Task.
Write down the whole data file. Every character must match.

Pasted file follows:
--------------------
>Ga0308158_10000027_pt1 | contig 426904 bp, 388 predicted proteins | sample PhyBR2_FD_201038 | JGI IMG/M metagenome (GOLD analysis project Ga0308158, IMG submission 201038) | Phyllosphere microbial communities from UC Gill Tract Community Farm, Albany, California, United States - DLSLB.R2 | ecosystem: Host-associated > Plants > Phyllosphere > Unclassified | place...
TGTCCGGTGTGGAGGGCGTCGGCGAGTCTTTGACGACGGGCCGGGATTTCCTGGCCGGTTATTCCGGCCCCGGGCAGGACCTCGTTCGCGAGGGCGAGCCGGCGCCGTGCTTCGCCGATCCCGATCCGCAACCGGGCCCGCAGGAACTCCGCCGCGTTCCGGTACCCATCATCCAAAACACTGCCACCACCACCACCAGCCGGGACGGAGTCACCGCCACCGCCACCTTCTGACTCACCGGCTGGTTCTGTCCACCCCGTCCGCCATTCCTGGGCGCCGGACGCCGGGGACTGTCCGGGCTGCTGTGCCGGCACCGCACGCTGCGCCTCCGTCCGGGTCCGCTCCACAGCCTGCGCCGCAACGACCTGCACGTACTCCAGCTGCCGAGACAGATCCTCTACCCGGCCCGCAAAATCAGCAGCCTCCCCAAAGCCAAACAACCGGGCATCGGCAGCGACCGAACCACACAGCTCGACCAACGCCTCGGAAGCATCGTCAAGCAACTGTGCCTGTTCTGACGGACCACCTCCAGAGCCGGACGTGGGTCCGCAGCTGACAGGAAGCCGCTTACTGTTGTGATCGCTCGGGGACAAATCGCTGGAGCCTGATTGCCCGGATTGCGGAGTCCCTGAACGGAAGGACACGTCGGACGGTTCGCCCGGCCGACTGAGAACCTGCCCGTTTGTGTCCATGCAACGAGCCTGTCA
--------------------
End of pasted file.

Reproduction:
>Ga0308158_10000027_pt1 | contig 426904 bp, 388 predicted proteins | sample PhyBR2_FD_201038 | JGI IMG/M metagenome (GOLD analysis project Ga0308158, IMG submission 201038) | Phyllosphere microbial communities from UC Gill Tract Community Farm, Albany, California, United States - DLSLB.R2 | ecosystem: Host-associated > Plants > Phyllosphere > Unclassified | place...
TGTCCGGTGTGGAGGGCGTCGGCGAGTCTTTGACGACGGGCCGGGATTTCCTGGCCGGTTATTCCGGCCCCGGGCAGGACCTCGTTCGCGAGGGCGAGCCGGCGCCGTGCTTCGCCGATCCCGATCCGCAACCGGGCCCGCAGGAACTCCGCCGCGTTCCGGTACCCATCATCCAAAACACTGCCACCACCACCACCAGCCGGGACGGAGTCACCGCCACCGCCACCTTCTGACTCACCGGCTGGTTCTGTCCACCCCGTCCGCCATTCCTGGGCGCCGGACGCCGGGGACTGTCCGGGCTGCTGTGCCGGCACCGCACGCTGCGCCTCCGTCCGGGTCCGCTCCACAGCCTGCGCCGCAACGACCTGCACGTACTCCAGCTGCCGAGACAGATCCTCTACCCGGCCCGCAAAATCAGCAGCCTCCCCAAAGCCAAACAACCGGGCATCGGCAGCGACCGAACCACACAGCTCGACCAACGCCTCGGAAGCATCGTCAAGCAACTGTGCCTGTTCTGACGGACCACCTCCAGAGCCGGACGTGGGTCCGCAGCTGACAGGAAGCCGCTTACTGTTGTGATCGCTCGGGGACAAATCGCTGGAGCCTGATTGCCCGGATTGCGGAGTCCCTGAACGGAAGGACACGTCGGACGGTTCGCCCGGCCGACTGAGAACCTGCCCGTTTGTGTCCATGCAACGAGCCTGTCA